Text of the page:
Ox. agent Cu 2+ + 2e- --> Cu +0.34 + 2 H + 2e- --> H2 0.00 Zn + 2e- --> Zn -0.76 Red. agent Any substance on the right will reduce any substance higher than it on the left. Northwest-southeast rule: product-favored reactions occur between reducing agent at southeast corner oxidizing agent at northwest corner

33 Cu(s) | Cu2+(aq) || H+(aq) | H2(g)
Cathode Positive Anode Negative Electrons < Cu e- --> Cu Or Cu --> Cu e- H2 --> 2 H+ + 2 e- or 2 H e- --> H2

34 Cu(s) | Cu2+(aq) || H+(aq) | H2(g)
Cathode Positive Anode Negative Electrons < Cu e- --> Cu H2 --> 2 H+ + 2 e- The sign of the electrode in Table 20.1 is the polarity when hooked to the H+/H2 half-cell.

35 Using Standard Potentials, Eo
In which direction do the following reactions go? Cu(s) Ag+(aq) ---> Cu2+(aq) Ag(s) Goes right as written 2 Fe2+(aq) + Sn2+(aq) ---> 2 Fe3+(aq) + Sn(s) Goes LEFT opposite to direction written What is Eonet for the overall reaction?

36 Eo for a Voltaic Cell Cd --> Cd2+ + 2e- or Cd2+ + 2e- --> Cd
Fe --> Fe2+ + 2e- or Fe2+ + 2e- --> Fe All ingredients are present. Which way does reaction proceed? Calculate Eo for this cell.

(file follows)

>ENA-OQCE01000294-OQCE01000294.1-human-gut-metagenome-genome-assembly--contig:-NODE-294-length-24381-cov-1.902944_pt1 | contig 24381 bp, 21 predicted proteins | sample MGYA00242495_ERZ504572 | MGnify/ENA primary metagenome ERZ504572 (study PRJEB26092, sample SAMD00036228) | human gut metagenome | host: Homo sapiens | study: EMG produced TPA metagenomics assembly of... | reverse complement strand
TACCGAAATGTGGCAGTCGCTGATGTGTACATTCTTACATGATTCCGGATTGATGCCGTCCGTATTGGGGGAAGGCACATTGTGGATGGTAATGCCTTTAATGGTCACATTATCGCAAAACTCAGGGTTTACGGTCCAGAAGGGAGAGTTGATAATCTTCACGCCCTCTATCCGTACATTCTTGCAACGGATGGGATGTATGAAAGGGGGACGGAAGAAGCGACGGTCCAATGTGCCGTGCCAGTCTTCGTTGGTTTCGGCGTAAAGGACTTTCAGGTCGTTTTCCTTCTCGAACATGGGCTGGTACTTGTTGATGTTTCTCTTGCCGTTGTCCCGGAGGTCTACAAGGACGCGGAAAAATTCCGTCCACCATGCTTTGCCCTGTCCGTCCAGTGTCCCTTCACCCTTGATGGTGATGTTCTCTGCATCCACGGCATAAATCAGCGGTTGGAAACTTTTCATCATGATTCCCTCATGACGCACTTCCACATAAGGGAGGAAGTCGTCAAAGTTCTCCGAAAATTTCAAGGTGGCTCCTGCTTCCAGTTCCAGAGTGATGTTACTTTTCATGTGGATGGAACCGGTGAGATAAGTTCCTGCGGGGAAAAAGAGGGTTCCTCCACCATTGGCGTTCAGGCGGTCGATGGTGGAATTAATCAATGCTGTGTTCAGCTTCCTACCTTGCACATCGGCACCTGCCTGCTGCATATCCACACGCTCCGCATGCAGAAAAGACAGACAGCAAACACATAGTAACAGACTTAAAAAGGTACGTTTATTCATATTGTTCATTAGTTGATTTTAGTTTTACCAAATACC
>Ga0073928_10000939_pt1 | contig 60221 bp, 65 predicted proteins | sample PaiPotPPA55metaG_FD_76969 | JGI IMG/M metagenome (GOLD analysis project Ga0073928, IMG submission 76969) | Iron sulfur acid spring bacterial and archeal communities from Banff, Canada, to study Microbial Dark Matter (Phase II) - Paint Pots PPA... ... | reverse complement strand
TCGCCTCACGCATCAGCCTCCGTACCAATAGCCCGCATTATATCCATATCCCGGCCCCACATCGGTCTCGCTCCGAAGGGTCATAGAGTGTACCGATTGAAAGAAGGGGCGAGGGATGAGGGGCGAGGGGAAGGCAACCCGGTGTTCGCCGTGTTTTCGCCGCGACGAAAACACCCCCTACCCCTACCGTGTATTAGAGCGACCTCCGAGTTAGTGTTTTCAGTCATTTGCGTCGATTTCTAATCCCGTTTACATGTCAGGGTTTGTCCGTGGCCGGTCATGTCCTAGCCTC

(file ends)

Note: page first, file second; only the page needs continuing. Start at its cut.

37 E at Nonstandard Conditions
The NERNST EQUATION E = potential under nonstandard conditions n = no. of electrons exchanged F = Faraday’s constant R = gas constant T = temp in Kelvins ln = “natural log” Q = reaction quotient

38 Eo and Thermodynamics ∆Go = -nFEo
Eo is related to ∆Go, the free energy change for the reaction. ∆G˚ is proportional to –nE˚ ∆Go = -nFEo where F = Faraday constant = x 104 J/V•mol of e- (or x 104 coulombs/mol) and n is the number of moles of electrons transferred

39 Eo and ∆Go ∆Go = - n F Eo For a product-favored reaction
Reactants ----> Products ∆Go < 0 and so Eo > 0 Eo is positive For a reactant-favored reaction Reactants <---- Products ∆Go > 0 and so Eo < 0 Eo is negative

40 Eo and Equilibrium Constant
DGo = -RT ln K DGo = -nFEo

41 Dry Cell Battery Anode (-) Zn ---> Zn2+ + 2e- Cathode (+)
Primary battery — uses redox reactions that cannot be restored by recharge. Anode (-) Zn ---> Zn e- Cathode (+) 2 NH e- ---> NH3 + H2

42 Alkaline Battery Nearly same reactions as in common dry cell, but under basic conditions. Anode (-): Zn + 2 OH- ---> ZnO + H2O + 2e- Cathode (+): 2 MnO2 + H2O + 2e- ---> Mn2O3 + 2 OH-

43 Lead Storage Battery Secondary battery
Uses redox reactions that can be reversed. Can be restored by recharging

44 Ni-Cad Battery Anode (-) Cd + 2 OH- ---> Cd(OH)2 + 2e- Cathode (+)
NiO(OH) + H2O + e- ---> Ni(OH)2 + OH-

45 Fuel Cells: H2 as a Fuel Fuel cell - reactants are supplied continuously from an external source. Cars can use electricity generated by H2/O2 fuel cells. H2 carried in tanks or generated from hydrocarbons.

46 Hydrogen—Air Fuel Cell
Figure 20.12

47 H2 as a Fuel Comparison of the volumes of substances required to store 4 kg of hydrogen relative to car size. (Energy, p. 290)

48 Storing H2 as a Fuel One way to store H2 is to adsorb the gas onto a metal or metal alloy. (Energy, p. 290)